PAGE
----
Castle of Heart is a generic, infuriating, and ultimately underwhelming experience. It doesn't even come close to emulating what made the old Castlevania games classics, as it just crams enemies and traps into levels and hope it works, rather than having coherent level design. If anything, all that Castle of Heart has done is reminded me of how good the old Castlevania games were and that this doesn't fill that void that has been left behind.
Ni No Kuni II: Revenant Kingdom may be vastly different, but it's ruddy marvellous! Its many systems sure are intimidating at first, but things click into place very quickly, and there's a lot to do in this gorgeous and well-crafted game. They say that it's difficult to recapture the magic, but this is one more Level-5 game that has become essential. They may have moved on from Studio Ghibli's tutelage, but the lessons learned have resulted in a phenomenally good JRPG.
Kirby Star Allies feels like a greatest hits collection rather than its own unique experience. It takes inspiration from the majority of classic Kirby games and while it doesn't have quite the level of scope that Kirby Super Star had back in the day, there's a great amount of fun to be had. It's certainly more fun with friends and is well made, having plenty of nostalgia for the pink puffball's fans, but it's certainly the easiest Kirby game in years.
While I appreciated the insight into the folklore of the Taramuhara people, Mulaka as a game is about as average as an action adventure title gets. It's got some great ideas lurking within, but the overall structure is incredibly dated and only really saved thanks to the subject matter. As a game, it's not really doing much that hasn't been done better before, but as a cultural insight, it has a lot to offer those interested.
I'll be honest; Age of Empires: Definitive Edition is a bit of a hard sell at this stage. At this point in time, it's just Age of Empires: Gold Edition with fresh makeup; it's almost exactly as you'd remember it though, warts and all. Yet there's always that potential for it to get plenty of all-new expansion content. So while it doesn't really deserve the “definitive” moniker now, it will in time.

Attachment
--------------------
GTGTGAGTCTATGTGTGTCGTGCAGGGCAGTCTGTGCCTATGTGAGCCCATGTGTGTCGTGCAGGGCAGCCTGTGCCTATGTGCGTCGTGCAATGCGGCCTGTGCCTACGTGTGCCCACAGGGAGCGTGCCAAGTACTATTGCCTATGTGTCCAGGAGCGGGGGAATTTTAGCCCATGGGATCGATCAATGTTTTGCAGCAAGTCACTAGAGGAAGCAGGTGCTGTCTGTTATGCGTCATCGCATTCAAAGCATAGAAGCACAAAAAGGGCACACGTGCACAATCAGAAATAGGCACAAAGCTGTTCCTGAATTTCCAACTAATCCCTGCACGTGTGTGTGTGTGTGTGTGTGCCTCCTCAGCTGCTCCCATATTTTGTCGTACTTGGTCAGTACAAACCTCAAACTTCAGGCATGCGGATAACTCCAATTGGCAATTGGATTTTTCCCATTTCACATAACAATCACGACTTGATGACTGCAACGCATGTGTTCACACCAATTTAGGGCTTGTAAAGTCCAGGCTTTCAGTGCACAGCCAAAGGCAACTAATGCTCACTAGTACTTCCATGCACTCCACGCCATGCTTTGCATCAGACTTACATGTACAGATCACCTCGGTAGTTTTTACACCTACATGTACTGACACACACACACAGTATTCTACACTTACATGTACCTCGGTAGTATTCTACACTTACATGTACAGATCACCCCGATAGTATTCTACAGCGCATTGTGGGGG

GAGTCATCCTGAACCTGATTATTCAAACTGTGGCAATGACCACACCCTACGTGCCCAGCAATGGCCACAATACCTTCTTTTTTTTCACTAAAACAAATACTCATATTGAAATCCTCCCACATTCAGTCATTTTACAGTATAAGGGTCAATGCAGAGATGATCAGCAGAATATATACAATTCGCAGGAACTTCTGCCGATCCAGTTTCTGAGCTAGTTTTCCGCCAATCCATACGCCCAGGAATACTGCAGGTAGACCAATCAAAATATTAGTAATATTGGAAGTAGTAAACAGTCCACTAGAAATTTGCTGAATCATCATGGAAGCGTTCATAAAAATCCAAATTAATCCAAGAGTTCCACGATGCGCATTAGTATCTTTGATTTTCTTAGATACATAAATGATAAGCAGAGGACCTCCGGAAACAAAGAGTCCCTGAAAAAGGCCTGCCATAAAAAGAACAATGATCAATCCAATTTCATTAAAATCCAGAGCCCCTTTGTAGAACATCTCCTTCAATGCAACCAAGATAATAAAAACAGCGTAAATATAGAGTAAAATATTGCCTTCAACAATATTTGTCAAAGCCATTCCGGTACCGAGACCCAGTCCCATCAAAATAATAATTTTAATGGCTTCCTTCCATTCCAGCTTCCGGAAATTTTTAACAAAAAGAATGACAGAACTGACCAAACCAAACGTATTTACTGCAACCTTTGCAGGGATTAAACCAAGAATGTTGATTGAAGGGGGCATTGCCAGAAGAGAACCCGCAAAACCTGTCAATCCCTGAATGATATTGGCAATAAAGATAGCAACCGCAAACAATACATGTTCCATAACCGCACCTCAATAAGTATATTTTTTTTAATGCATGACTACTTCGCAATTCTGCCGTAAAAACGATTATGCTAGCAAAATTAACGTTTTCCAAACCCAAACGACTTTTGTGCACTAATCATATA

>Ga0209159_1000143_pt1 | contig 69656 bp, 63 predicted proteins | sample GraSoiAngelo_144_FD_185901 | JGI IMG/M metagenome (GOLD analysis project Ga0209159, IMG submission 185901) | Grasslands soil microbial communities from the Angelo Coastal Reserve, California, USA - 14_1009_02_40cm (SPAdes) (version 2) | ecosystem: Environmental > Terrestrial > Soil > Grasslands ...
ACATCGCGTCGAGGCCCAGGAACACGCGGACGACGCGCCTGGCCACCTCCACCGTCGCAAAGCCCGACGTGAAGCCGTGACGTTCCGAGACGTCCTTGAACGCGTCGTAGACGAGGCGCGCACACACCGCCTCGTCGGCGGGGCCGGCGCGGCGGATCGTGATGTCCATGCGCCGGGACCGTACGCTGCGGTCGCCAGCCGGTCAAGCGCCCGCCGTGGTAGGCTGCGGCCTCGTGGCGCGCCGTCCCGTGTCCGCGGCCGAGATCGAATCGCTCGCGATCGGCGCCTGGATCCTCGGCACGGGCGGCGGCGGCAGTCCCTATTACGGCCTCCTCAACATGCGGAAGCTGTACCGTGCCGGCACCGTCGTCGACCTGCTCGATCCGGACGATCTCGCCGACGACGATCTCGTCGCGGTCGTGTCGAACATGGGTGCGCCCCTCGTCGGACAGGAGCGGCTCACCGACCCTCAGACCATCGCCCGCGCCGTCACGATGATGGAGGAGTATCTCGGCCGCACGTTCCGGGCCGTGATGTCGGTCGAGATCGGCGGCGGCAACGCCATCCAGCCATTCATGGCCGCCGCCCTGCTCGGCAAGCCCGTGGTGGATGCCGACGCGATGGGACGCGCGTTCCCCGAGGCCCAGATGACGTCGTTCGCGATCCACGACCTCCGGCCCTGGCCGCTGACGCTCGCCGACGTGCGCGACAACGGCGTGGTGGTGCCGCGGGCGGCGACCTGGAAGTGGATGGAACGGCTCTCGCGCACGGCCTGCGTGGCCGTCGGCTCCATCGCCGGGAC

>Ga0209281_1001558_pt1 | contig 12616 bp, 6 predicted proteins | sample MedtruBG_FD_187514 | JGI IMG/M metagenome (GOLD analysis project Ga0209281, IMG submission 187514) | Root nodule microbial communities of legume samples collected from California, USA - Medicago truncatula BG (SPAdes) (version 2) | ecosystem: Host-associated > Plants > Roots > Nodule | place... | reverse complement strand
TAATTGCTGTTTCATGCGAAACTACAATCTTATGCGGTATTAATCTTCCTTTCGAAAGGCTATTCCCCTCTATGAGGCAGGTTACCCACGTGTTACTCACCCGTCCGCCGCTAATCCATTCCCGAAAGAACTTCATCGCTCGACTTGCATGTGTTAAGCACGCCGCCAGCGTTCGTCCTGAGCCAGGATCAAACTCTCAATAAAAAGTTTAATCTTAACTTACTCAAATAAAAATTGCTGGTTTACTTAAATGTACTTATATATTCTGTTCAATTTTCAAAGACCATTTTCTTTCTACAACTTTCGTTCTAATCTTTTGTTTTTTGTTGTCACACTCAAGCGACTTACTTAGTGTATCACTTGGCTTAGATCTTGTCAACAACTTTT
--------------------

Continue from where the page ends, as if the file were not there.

If Kingdom Come: Deliverance has a ton of bug fixing to improve the performance drastically, it could be a hidden gem. It's clear that the game, despite its grand ambitions, was simply not ready for public consumption. Shimmers of brilliance are there and had it seen more time in the oven, or set its ambitions at a more reasonable level, it could have been brilliant and scored significantly higher as a result. Alas, Kingdom Come: Deliverance is another cautionary tale rather than a trend setter.
I wasn't expecting to have a good time playing Sairento VR because of all the movement, but once I'd gotten used to it I really enjoyed the over the top action. Even though it was just because of the ease of slaughtering enemies mindlessly, doing so in VR really helped with its appeal. It's by no means perfect, with some structural and technical issues getting in the way of the fun, but from a small studio making a relatively ambitious VR title, they could have done a whole lot worse.
Most people probably won't mind Lost Sphear's nostalgia tinted approach to game design, but there's surprisingly little to write home about. Despite a rather intriguing premise, the characters come across a tad too bland, while the quest itself is too linear. It's hard to knock it too much, but after the thoughtful journey at the heart of I Am Setsuna, this is a pretty average showing and certainly not a fresh take on the JRPG.